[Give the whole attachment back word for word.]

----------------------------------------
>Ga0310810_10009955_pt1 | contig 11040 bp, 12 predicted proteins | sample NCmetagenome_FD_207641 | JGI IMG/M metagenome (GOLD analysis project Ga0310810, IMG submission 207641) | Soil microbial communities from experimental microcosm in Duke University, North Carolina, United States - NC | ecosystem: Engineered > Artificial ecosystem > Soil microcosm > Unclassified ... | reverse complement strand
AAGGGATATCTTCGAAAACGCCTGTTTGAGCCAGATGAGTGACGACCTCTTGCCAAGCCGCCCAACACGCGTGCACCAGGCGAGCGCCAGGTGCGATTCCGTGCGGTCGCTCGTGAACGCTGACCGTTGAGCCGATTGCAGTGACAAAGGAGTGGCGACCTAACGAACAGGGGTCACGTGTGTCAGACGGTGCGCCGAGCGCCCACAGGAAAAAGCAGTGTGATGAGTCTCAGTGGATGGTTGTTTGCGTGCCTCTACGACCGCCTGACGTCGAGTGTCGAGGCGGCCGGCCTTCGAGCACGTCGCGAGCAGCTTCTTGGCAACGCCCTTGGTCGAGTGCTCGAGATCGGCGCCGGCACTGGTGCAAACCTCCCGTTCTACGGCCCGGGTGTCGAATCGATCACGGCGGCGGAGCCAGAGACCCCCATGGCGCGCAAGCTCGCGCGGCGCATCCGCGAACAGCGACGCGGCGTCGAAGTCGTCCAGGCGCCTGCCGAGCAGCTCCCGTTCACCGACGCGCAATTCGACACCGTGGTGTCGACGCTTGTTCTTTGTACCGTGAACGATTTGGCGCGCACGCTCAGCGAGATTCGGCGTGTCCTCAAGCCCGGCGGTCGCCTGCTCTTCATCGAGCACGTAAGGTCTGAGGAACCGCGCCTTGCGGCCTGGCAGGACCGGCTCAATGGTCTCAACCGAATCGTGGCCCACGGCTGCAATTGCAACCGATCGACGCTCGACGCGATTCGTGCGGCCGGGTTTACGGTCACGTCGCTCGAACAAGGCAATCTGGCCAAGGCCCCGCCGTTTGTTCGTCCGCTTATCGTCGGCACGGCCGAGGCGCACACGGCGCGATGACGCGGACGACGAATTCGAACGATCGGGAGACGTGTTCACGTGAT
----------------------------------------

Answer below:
>Ga0310810_10009955_pt1 | contig 11040 bp, 12 predicted proteins | sample NCmetagenome_FD_207641 | JGI IMG/M metagenome (GOLD analysis project Ga0310810, IMG submission 207641) | Soil microbial communities from experimental microcosm in Duke University, North Carolina, United States - NC | ecosystem: Engineered > Artificial ecosystem > Soil microcosm > Unclassified ... | reverse complement strand
AAGGGATATCTTCGAAAACGCCTGTTTGAGCCAGATGAGTGACGACCTCTTGCCAAGCCGCCCAACACGCGTGCACCAGGCGAGCGCCAGGTGCGATTCCGTGCGGTCGCTCGTGAACGCTGACCGTTGAGCCGATTGCAGTGACAAAGGAGTGGCGACCTAACGAACAGGGGTCACGTGTGTCAGACGGTGCGCCGAGCGCCCACAGGAAAAAGCAGTGTGATGAGTCTCAGTGGATGGTTGTTTGCGTGCCTCTACGACCGCCTGACGTCGAGTGTCGAGGCGGCCGGCCTTCGAGCACGTCGCGAGCAGCTTCTTGGCAACGCCCTTGGTCGAGTGCTCGAGATCGGCGCCGGCACTGGTGCAAACCTCCCGTTCTACGGCCCGGGTGTCGAATCGATCACGGCGGCGGAGCCAGAGACCCCCATGGCGCGCAAGCTCGCGCGGCGCATCCGCGAACAGCGACGCGGCGTCGAAGTCGTCCAGGCGCCTGCCGAGCAGCTCCCGTTCACCGACGCGCAATTCGACACCGTGGTGTCGACGCTTGTTCTTTGTACCGTGAACGATTTGGCGCGCACGCTCAGCGAGATTCGGCGTGTCCTCAAGCCCGGCGGTCGCCTGCTCTTCATCGAGCACGTAAGGTCTGAGGAACCGCGCCTTGCGGCCTGGCAGGACCGGCTCAATGGTCTCAACCGAATCGTGGCCCACGGCTGCAATTGCAACCGATCGACGCTCGACGCGATTCGTGCGGCCGGGTTTACGGTCACGTCGCTCGAACAAGGCAATCTGGCCAAGGCCCCGCCGTTTGTTCGTCCGCTTATCGTCGGCACGGCCGAGGCGCACACGGCGCGATGACGCGGACGACGAATTCGAACGATCGGGAGACGTGTTCACGTGAT